LastPass the popular password manager, has suffered yet another major breach.  This has put customers’ online passwords at risk and endangered their data.  

In late December, LastPass CEO Karim Toubba acknowledged in a blog post that a security incident the company disclosed in August eventually led to an unauthorized party stealing customer account information and sensitive vault data. The breach is the latest in a lengthy and troubling string of security incidents involving LastPass that date back to 2011

An unauthorized party was able to gain access to unencrypted subscriber account information like LastPass usernames, company names, billing addresses, email addresses, phone numbers and IP addresses, according to Toubba. That same unauthorized party was also able to steal a copy of customer vault data 

If you were a “LastPass” subscriber, what should you do? 

LastPass estimates it would take “millions of years” to guess your master password — if you’ve followed its best practices. If you used a complex master password that was only used for LastPass, your LastPass vault is fairly safe. 

The vault is encrypted, and your master was not stored at LastPass, so the thieves did not get a copy of your master password. 

The problem is that the threat actor has two strategies to guess your master password. The quickest and easiest method is to search password databases from other data breaches for your LastPass account name and then try every combination they have. This is known as Credential Stuffing. It would take only seconds to try the combinations. The threat actor will even search for minor variations like adding numbers to the end of the password or changing the one special character at the end of the password. If you don’t re-use passwords, credential stuffing doesn’t work.

The second method is a brute force attack that uses a trial-and-error approach to systematically guess login info, credentials, and encryption keys. The cyber-attacker submits combinations of usernames and passwords until they finally guess correctly. If you used the LastPass recommended complexity combined with their encryption, brute force would take too long to be useful. If you didn’t use a long complex password, or your master password has been leaked through re-use, your password might be guessed in something between minutes and millions of years.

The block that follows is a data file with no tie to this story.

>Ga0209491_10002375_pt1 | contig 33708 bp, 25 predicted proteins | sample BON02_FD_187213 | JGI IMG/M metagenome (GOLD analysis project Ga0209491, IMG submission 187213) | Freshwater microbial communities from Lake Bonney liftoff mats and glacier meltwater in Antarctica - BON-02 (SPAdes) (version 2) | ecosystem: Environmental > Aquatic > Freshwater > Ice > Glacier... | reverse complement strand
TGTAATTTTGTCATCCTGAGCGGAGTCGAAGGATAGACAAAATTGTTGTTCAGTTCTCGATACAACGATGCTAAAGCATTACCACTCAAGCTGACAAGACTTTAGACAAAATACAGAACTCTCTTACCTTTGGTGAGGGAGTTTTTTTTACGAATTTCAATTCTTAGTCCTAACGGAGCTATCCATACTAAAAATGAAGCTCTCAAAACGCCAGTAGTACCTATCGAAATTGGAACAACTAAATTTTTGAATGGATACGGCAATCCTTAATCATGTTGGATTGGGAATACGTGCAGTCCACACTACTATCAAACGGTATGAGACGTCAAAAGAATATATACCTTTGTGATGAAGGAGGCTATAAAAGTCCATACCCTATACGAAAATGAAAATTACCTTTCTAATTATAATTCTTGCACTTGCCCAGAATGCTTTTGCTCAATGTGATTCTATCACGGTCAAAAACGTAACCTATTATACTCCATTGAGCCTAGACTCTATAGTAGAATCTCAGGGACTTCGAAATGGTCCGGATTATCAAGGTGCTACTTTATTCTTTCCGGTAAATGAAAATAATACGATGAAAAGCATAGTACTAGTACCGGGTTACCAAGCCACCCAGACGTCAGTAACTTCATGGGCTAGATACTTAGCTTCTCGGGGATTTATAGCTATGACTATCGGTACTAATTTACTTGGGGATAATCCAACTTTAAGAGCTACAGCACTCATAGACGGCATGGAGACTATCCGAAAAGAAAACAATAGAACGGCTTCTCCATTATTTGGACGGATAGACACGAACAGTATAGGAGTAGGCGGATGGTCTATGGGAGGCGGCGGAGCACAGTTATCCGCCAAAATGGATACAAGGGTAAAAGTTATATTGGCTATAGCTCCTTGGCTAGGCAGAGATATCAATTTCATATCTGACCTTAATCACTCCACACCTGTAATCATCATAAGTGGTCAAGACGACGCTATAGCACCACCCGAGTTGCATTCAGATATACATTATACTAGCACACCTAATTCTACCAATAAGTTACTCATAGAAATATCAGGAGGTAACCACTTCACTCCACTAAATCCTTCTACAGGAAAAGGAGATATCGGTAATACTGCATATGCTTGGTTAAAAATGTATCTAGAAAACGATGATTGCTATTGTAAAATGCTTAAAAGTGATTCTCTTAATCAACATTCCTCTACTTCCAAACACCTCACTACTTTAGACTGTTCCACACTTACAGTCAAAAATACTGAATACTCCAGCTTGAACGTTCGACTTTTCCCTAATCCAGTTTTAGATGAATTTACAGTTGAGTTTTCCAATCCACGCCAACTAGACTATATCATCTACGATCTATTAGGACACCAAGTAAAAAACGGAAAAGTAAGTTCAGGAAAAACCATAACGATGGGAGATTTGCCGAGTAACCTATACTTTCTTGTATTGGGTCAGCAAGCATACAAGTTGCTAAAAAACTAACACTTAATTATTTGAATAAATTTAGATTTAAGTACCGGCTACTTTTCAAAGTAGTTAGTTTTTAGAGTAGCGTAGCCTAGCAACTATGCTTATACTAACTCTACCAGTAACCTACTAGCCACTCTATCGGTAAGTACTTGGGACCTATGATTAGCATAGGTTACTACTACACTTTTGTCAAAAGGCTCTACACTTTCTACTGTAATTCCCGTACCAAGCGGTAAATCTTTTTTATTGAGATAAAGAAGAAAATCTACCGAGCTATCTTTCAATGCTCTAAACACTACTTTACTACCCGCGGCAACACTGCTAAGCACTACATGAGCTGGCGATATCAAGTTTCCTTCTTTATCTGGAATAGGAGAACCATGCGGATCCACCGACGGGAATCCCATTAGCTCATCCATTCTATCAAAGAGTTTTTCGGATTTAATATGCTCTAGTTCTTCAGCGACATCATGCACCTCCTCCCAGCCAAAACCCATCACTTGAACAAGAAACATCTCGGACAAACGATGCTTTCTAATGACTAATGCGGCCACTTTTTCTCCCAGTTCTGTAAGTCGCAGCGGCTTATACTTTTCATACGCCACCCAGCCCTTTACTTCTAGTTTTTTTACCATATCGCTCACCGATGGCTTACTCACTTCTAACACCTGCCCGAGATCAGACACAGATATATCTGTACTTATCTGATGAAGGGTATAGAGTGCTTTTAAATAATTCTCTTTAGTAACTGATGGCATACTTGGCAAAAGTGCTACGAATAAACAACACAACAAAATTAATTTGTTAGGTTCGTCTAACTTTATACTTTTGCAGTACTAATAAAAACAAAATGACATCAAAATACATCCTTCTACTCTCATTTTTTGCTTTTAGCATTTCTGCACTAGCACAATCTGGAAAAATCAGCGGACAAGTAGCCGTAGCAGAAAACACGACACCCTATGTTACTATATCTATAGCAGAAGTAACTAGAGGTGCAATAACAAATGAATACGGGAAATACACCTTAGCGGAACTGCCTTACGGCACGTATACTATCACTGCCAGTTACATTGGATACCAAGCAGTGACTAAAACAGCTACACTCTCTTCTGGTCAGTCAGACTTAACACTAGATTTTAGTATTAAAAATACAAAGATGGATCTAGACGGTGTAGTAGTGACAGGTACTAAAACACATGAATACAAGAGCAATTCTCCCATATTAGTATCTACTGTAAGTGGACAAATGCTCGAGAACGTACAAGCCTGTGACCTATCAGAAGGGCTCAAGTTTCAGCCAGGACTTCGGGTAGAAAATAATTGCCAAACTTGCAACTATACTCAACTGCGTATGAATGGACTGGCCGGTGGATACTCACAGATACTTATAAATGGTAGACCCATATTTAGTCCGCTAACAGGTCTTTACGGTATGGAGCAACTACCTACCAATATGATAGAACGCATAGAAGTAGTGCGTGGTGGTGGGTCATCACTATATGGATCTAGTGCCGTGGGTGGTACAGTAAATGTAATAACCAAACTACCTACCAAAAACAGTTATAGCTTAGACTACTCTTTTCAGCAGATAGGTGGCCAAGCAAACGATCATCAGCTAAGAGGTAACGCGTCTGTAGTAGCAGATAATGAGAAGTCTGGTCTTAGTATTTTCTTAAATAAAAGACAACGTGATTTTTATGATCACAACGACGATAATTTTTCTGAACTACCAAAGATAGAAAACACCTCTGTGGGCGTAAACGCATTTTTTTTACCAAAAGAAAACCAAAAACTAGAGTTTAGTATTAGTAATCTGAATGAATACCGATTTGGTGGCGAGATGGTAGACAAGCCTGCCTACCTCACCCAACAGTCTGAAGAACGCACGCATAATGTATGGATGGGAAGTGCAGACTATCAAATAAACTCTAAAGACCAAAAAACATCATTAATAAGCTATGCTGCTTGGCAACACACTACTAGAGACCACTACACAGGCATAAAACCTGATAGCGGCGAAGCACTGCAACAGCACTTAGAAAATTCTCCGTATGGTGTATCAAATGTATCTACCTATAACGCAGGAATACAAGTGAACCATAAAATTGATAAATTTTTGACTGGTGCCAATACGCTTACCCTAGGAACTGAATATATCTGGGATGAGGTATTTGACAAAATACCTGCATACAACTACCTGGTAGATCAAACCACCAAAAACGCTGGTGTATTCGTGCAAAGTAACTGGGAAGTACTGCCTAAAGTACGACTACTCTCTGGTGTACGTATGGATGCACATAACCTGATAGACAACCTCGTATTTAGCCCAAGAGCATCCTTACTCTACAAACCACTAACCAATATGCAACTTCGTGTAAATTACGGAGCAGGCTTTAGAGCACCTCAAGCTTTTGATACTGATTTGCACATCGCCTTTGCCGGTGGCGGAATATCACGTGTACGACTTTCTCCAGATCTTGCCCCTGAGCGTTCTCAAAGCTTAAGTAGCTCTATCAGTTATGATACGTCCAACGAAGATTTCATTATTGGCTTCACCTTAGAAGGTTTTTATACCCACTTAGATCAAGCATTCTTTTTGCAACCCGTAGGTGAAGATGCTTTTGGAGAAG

The safe approach is to operate under the assumption that your user and vault data are in the hands of an unauthorized party with ill intentions, and they are working at trying to unlock your vault. 

If you haven’t — or if you just want total peace of mind — you’ll need to spend some serious time and effort changing your individual passwords. You might want to transition away from LastPass while you update your passwords. 

With that in mind, here’s what you need to do immediately if you’re a LastPass subscriber: 

  • 1. Find a new password manager. Given LastPass’ history with security incidents and considering the severity of this latest breach, now is a great time to seek an alternative. 
  • 2. Change your most important passwords immediately. This includes passwords for anything like online banking, financial records, internal company logins and medical information.  
    Don’t forget the email account that you use for resetting your forgotten passwords is one of those ‘important passwords’ 
    Make sure these new passwords are strong and unique. 
  • 3. Enable two-factor authentication wherever possible. While you are changing your passwords, make sure to enable two factor authentication on any online account that offers it. This will give you an added layer of protection by alerting you and requiring you to authorize each login attempt. That means even if someone ends up obtaining your new password, they shouldn’t be able to gain access to a given site without your secondary authenticating device (typically your phone). We will be posting an article soon about multi-factor authentication.
  • 4. Change every single one of your other online passwords. It’s a good idea to change your passwords in order of importance here too. Start with changing the passwords to accounts like email and social media profiles, then you can start moving backward to other accounts that may not be as critical. 
  • 5. Change your master password If you choose to stay with LastPass.  This doesn’t change the threat level to the stolen vaults, it will still help mitigate the threats of any potential future attack.   

If you find that your data has been breached or you are experiencing unusual functionality with your business computer systems, contact your IT Department. If you are a business owner, Cogent Technology Solutions can assist in remediating a Cyber Attack. Contact us immediately at